Table 1

Randomised controlled trials investigating the effects of bisphosphonates in complex regional pain syndrome type I: characteristics of the trials

Adami et al31 randomised 20 patients presenting with CRPS-I to receive intravenous alendronate 7.5 mg or placebo for three consecutive days. Patients were assessed (visual analogue scale, VAS) at baseline and weekly, and after 14 days all participants (alendronate and placebo) had a second treatment course with alendronate, independently of the results of the blind treatment. Alendronate-treated patients demonstrated a significant reduction of pain, tenderness and swelling and a significant improvement of motion compared to placebo-treated participants during the first 2 weeks. The participants who received placebo did not demonstrate significant improvements of the symptoms, which started to ameliorate after alendronate treatment. At the end of the 4 weeks, spontaneous pain and tenderness were more suppressed in the participants who received two treatment courses of alendronate (respectively, 62% and 53%) compared to those who received placebo and alendronate (respectively, 48% and 46%).

Varenna et al21 tested the efficacy of intravenous clodronate in a RCT of 32 patients presenting with CRPS-I. Participants were randomised to receive intravenous clodronate 300 mg or placebo daily for 10 consecutive days. They were assessed at baseline and 40 days after the end of treatment. Thereafter, in an open extension, patients who received placebo were treated with clodronate (same dosing regimen). After 40 days, clodronate-treated patients demonstrated a significant improvement of pain (assessed by VAS) and clinical status (assessed by clinical global assessment) compared to baseline and to the placebo group. At the end of the double-blind phase, 11 out of 15 clodronate-treated patients reported a significant improvement of pain (assessed with an efficacy verbal score), while only four patients in the placebo group (17 participants) reported a slight improvement of pain. Assuming that the pain improvement in the two groups was similar (ie,not the case), the estimated number needed to treat (NNT) with clodronate to achieve a significant pain reduction was 2.0.

When the clodronate infusions were administered to the placebo-treated patients (open-extension phase), significant clinical improvements were observed with a trend similar to the double-blind phase. Pooling the results of all patients, the mean percent decrease of VAS at day 40 was about 63%. Interestingly, the patients demonstrated a continuous clinical improvement up to 180 days.

Intravenous pamidronate 60 mg as a single infusion was tested against intravenous placebo in a 3-month RCT of 27 patients.32 After 3 months, the overall improvement of pain score and patient's global assessment of disease severity score was greater in the treatment group compared to placebo group. Pamidronate-treated patients demonstrated also significant higher scores in physical function compared to controls.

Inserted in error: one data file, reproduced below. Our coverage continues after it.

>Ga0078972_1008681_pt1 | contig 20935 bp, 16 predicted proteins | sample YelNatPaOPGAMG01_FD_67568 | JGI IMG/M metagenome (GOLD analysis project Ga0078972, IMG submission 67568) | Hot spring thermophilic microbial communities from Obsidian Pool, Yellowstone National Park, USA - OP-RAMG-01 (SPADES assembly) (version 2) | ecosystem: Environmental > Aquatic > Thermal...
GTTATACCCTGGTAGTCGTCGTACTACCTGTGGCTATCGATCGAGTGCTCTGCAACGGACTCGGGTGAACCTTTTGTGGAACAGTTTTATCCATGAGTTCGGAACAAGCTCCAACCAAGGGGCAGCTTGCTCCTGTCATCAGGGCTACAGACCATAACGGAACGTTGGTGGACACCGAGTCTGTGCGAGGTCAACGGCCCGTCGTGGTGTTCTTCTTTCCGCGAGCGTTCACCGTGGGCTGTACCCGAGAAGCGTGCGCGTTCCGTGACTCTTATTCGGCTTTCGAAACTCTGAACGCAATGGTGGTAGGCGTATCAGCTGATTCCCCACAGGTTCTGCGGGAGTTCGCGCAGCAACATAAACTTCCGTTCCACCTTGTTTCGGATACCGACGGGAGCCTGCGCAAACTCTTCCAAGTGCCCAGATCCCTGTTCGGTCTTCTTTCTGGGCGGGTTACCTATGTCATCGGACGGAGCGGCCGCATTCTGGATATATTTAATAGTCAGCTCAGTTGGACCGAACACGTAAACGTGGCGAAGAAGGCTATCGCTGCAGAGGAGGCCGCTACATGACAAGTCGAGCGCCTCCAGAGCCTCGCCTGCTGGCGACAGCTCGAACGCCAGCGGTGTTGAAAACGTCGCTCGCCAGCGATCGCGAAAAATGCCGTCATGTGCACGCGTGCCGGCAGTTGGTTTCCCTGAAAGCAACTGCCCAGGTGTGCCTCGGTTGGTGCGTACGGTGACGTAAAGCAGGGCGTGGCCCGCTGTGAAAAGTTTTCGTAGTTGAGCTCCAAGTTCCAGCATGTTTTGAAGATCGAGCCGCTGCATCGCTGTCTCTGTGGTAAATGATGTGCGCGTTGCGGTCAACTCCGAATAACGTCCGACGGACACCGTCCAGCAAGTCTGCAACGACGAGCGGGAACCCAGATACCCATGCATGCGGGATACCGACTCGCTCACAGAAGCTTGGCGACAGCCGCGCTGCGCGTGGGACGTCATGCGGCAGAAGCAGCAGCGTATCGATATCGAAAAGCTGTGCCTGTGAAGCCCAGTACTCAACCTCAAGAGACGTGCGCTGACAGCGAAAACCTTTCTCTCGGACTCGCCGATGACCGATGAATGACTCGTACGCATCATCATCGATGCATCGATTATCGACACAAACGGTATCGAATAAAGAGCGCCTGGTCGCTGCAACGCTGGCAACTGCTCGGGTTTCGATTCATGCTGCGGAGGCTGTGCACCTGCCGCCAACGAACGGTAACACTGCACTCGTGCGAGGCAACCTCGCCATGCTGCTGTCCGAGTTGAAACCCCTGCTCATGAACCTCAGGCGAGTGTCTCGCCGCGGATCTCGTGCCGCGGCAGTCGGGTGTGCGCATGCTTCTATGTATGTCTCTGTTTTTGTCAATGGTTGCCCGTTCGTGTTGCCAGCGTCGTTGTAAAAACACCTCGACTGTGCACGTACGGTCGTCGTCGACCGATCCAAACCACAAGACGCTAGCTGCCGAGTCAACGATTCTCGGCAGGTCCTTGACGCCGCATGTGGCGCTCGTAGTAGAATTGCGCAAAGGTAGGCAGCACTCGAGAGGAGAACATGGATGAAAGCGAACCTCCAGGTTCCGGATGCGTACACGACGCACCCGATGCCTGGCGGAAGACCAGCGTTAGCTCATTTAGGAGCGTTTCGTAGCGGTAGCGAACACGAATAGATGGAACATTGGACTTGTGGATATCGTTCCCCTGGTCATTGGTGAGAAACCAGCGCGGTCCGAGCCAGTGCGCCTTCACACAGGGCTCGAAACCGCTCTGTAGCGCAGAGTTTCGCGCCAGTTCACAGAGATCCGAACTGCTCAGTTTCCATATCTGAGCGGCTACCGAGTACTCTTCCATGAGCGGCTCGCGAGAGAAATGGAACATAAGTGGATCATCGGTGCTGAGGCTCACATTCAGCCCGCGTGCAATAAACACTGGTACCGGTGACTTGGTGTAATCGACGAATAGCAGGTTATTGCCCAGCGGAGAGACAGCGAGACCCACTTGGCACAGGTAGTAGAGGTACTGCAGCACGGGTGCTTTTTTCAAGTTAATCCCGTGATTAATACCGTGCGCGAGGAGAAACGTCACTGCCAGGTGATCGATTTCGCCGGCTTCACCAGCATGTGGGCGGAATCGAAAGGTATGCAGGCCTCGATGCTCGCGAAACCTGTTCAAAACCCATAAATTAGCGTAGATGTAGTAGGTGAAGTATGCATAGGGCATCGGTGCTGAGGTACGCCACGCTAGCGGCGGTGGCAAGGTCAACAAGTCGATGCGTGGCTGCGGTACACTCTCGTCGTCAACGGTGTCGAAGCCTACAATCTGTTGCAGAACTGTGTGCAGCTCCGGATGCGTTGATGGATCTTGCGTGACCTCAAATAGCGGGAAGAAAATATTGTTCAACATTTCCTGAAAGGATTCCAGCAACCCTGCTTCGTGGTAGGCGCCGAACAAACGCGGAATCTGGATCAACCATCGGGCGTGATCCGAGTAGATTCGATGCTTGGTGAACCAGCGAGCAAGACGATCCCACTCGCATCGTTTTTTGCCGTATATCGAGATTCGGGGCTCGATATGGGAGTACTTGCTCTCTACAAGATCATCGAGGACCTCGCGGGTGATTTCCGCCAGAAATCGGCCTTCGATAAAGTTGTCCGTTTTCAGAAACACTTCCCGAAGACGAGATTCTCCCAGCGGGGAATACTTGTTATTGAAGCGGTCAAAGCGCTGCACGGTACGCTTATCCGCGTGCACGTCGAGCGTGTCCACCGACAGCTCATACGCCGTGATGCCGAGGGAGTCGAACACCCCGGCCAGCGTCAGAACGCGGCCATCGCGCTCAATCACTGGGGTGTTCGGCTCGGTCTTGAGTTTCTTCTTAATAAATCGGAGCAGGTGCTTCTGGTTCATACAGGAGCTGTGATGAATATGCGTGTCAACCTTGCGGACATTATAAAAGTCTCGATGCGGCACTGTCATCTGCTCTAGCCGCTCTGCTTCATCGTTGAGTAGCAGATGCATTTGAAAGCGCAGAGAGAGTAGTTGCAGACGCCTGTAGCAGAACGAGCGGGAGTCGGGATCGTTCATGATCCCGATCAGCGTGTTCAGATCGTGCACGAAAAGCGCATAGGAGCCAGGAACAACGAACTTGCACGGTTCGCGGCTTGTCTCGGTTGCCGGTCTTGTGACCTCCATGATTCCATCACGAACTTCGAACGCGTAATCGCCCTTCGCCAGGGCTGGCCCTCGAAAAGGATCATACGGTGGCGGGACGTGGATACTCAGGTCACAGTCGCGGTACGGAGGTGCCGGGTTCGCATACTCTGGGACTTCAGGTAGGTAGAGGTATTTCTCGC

One RCT investigated the potential beneficial effects of an oral nitrogen-containing bisphosphonate in the management of CRPS-I.33 This is a quite unique study considering the way of administration of the BP and the design. Forty patients were randomly assigned to receive for 8 weeks oral alendronate 40 mg or placebo daily. After the first 8-week treatment course and a 4-week off-treatment period, all participants (alendronate and placebo) who agreed underwent an open-label, 8-week extension of alendronate treatment. Over the times of the follow-up (four, eight and 12 weeks), alendronate therapy demonstrated to produce a significantly greater reduction of pain (VAS score) and oedema of the affected limb, and a significantly greater increase of pressure tolerance and joint mobility scores, compared to placebo. The beneficial effects of alendronate were already significant at week four. During the open-label extension, patients previously treated with placebo, demonstrated, with alendronate, significant improvements in the VAS, pressure tolerance and joint mobility scores, starting on week four (week 16 from trial baseline) and peaking at week eight. Finally, those patients who received the second course of alendronate showed a new progressive improvement of the symptoms (pain, pressure tolerance and joint mobility), suggesting that the positive effects of the initial 8-week period of treatment did not reach the plateau.

Intravenous neridronate has been tested against placebo in the largest and most informative RCT ever conducted with a BP in CRPS-I.34 This was a well-designed, multicenter RCT undertaken in 82 participants from six centres. Varenna et al randomised participants to receive intravenous neridronate 100 mg or placebo every third day four times starting on day 1 and ending on day 10. Patients were assessed at baseline, at the end of therapy (day 10), and after 20 and 40 days. At the end of the follow-up and after 10 days of wash-out, placebo-treated patients were given neridronate following the same dosing regimen, and were followed for 40 days.